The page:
- He was imprisoned for life for campaigning against the apartheid system of racial segregation established by the National Party’s white-only government.
Palau becomes the 76th country to join International Solar Alliance
Palau, an archipelago of over 500 islands in Oceania, became the 76th signatory country to join the International Solar Alliance.
- The agreement was opened for signature during the COP22 at Marrakech on November 15, 2016.
- The International Solar Alliance is a group of 121 solar resource-rich countries with headquarters in Gurugram, India.
- Govt’s ”Find the Incredible You” campaign wins PATA award
- The “Find the Incredible You” campaign of the Tourism Ministry, has won the Pacific Asia Travel Association (PATA) Gold Award, 2019.
- The campaign focuses on digital and social media and the promotion of niche tourism products of the country.
- This year’s awards attracted 198 entries from 78 organisations and individuals worldwide.
- The campaign won the award under the “Marketing – Primary Government Destination” category.
- PATA Gold Awards are given to tourism industry organizations and individuals making an outstanding contribution towards the successful promotion of the travel industry throughout the Asia Pacific Region.
- Google India’s ‘Internet Saathi’ programme to empower rural women
- Google India’s ‘Internet Saathi’ programmeaimed to empower rural women to use the Internet.
- They added two more states namely Punjab and Odisha.
- The programme reached 2.6 lakh villages in 20 states.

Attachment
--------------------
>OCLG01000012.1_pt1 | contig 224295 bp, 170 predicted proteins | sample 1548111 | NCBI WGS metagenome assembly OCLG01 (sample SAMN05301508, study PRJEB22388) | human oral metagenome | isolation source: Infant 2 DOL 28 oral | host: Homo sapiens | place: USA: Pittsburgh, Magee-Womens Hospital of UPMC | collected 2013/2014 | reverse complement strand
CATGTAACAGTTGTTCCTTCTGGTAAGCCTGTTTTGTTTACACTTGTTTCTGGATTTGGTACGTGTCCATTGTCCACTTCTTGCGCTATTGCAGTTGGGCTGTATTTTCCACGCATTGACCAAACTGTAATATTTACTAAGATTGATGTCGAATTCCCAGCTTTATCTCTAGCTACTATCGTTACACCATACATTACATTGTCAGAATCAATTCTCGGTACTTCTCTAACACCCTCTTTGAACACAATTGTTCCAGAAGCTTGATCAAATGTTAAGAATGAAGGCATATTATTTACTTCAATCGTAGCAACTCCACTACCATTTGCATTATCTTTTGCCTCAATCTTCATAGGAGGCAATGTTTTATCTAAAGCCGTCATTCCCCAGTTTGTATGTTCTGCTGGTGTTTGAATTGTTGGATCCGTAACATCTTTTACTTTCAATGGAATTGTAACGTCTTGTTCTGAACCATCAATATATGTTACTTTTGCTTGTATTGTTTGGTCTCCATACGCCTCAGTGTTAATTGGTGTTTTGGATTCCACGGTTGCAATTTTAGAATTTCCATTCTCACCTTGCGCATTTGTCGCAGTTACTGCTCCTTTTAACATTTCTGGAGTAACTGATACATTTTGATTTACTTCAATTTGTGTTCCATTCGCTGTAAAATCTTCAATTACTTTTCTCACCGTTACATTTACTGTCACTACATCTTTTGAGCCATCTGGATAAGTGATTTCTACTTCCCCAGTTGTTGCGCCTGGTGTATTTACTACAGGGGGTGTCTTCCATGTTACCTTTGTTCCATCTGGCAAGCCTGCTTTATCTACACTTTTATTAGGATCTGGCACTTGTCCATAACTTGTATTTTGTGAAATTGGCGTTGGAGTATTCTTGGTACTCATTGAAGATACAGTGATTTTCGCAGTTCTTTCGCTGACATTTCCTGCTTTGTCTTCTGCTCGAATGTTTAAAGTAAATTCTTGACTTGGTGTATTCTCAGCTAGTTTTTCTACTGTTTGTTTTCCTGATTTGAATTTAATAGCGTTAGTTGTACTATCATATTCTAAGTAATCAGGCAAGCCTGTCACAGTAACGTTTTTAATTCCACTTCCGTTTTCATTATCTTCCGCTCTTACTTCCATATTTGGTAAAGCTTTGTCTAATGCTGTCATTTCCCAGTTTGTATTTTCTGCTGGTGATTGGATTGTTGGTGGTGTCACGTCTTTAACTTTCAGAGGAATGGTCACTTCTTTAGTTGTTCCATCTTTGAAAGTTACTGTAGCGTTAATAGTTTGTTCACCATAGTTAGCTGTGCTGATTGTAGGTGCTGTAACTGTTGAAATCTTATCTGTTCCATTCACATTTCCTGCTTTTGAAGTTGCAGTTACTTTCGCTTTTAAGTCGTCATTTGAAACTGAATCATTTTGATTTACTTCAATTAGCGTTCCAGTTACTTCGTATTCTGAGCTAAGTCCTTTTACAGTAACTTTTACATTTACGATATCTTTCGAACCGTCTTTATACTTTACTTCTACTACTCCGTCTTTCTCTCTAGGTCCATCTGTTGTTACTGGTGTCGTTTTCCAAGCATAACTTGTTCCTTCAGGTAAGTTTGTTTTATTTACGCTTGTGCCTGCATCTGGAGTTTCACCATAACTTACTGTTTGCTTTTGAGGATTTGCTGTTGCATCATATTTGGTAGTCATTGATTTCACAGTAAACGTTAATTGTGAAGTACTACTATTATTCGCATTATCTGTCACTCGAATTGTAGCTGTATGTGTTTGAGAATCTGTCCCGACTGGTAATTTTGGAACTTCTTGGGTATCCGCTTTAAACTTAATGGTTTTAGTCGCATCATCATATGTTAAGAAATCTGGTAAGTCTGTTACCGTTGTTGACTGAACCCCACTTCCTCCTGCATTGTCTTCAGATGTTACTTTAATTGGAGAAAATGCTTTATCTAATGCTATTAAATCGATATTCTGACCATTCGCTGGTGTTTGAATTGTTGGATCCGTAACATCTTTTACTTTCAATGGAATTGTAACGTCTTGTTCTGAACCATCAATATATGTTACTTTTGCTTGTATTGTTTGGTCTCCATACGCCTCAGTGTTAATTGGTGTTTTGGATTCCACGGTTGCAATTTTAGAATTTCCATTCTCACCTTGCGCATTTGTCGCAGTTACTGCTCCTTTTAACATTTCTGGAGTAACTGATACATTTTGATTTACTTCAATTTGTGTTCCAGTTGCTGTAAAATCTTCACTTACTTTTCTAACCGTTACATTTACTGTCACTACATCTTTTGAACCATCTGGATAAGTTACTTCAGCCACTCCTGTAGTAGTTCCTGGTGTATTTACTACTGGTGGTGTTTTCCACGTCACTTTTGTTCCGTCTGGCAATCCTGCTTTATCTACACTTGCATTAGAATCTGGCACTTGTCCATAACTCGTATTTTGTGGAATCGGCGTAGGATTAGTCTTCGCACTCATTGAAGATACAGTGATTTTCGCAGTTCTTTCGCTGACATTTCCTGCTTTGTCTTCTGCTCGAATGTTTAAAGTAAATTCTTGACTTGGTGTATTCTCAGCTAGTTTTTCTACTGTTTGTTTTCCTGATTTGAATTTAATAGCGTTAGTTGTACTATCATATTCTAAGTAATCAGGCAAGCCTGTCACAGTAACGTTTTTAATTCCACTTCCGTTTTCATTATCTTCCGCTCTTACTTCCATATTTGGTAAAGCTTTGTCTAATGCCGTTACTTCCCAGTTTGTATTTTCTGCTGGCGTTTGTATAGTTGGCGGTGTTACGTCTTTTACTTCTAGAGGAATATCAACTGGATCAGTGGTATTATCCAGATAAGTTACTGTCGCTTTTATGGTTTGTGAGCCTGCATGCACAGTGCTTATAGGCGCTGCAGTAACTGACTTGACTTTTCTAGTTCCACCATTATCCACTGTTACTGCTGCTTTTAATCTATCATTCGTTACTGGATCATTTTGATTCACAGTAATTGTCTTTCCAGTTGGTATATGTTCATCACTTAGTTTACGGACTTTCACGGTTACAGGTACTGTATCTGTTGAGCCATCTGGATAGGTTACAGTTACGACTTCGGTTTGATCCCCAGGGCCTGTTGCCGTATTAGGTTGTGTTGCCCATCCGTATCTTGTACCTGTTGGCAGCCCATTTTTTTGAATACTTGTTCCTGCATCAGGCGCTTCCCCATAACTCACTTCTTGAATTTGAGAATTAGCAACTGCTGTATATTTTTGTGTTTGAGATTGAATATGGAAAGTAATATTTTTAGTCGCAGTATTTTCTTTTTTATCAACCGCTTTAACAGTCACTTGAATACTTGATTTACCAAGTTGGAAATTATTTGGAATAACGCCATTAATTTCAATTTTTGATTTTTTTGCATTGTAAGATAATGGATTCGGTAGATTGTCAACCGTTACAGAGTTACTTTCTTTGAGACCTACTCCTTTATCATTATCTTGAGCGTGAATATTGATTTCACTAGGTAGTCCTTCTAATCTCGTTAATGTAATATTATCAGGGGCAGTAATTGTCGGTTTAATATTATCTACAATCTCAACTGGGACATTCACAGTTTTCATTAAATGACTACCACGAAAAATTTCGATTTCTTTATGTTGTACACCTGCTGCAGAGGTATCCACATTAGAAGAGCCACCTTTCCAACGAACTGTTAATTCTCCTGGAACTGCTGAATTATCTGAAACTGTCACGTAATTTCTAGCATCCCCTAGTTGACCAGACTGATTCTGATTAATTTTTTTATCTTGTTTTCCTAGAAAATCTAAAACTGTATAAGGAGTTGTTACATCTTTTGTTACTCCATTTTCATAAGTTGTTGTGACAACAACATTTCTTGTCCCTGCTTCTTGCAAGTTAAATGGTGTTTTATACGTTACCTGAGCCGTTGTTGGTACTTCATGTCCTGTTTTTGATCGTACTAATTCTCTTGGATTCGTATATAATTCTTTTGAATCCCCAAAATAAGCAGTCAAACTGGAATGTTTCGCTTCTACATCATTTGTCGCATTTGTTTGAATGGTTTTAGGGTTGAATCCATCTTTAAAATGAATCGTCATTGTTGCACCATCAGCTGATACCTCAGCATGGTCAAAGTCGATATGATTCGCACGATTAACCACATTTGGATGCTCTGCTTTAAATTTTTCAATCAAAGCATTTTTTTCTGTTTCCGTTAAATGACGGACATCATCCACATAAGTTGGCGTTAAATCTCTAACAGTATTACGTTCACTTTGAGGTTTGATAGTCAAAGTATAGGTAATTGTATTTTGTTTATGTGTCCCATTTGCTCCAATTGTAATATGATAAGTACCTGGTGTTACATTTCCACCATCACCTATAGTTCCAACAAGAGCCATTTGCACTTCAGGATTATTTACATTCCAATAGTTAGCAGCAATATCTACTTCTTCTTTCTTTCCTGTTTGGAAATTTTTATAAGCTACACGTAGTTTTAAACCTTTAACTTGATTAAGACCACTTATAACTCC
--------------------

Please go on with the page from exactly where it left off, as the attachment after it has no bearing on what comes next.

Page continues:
- A pilot project in 2015 along with Tata Trusts, ‘Internet Saathi’ programme
- The main focus is on on educating women on how to use the Internet.
- These women impart training to other women in their community and neighbouring villages.
- In the four-year journey, trained 70,000 “Internet Saathis” are using the Internet to drive positive change in their communities already benefited over 2.6 crore fellow women.
- There are also those who are driving awareness for issues like girl child education, menstrual hygiene and more.
- In Punjab, the programme covers around 5,000 villages.
- In Odisha, it will cover over 16,000 villages.
- Raman Kalyanakrishnan, Head of Strategy at Tata Trusts
- The women in rural India are provided with adequate opportunities and knowledge.
This has been made possible through the Internet Saathi programme.
- Govt scholarship to check brain drain
- For decades, India has quietly coped with the phenomenon called brain drain — its best young talent, from engineers and scientists to IT graduates and business professionals, moving overseas for higher studies or jobs in search of faster growth opportunities and a better quality of life.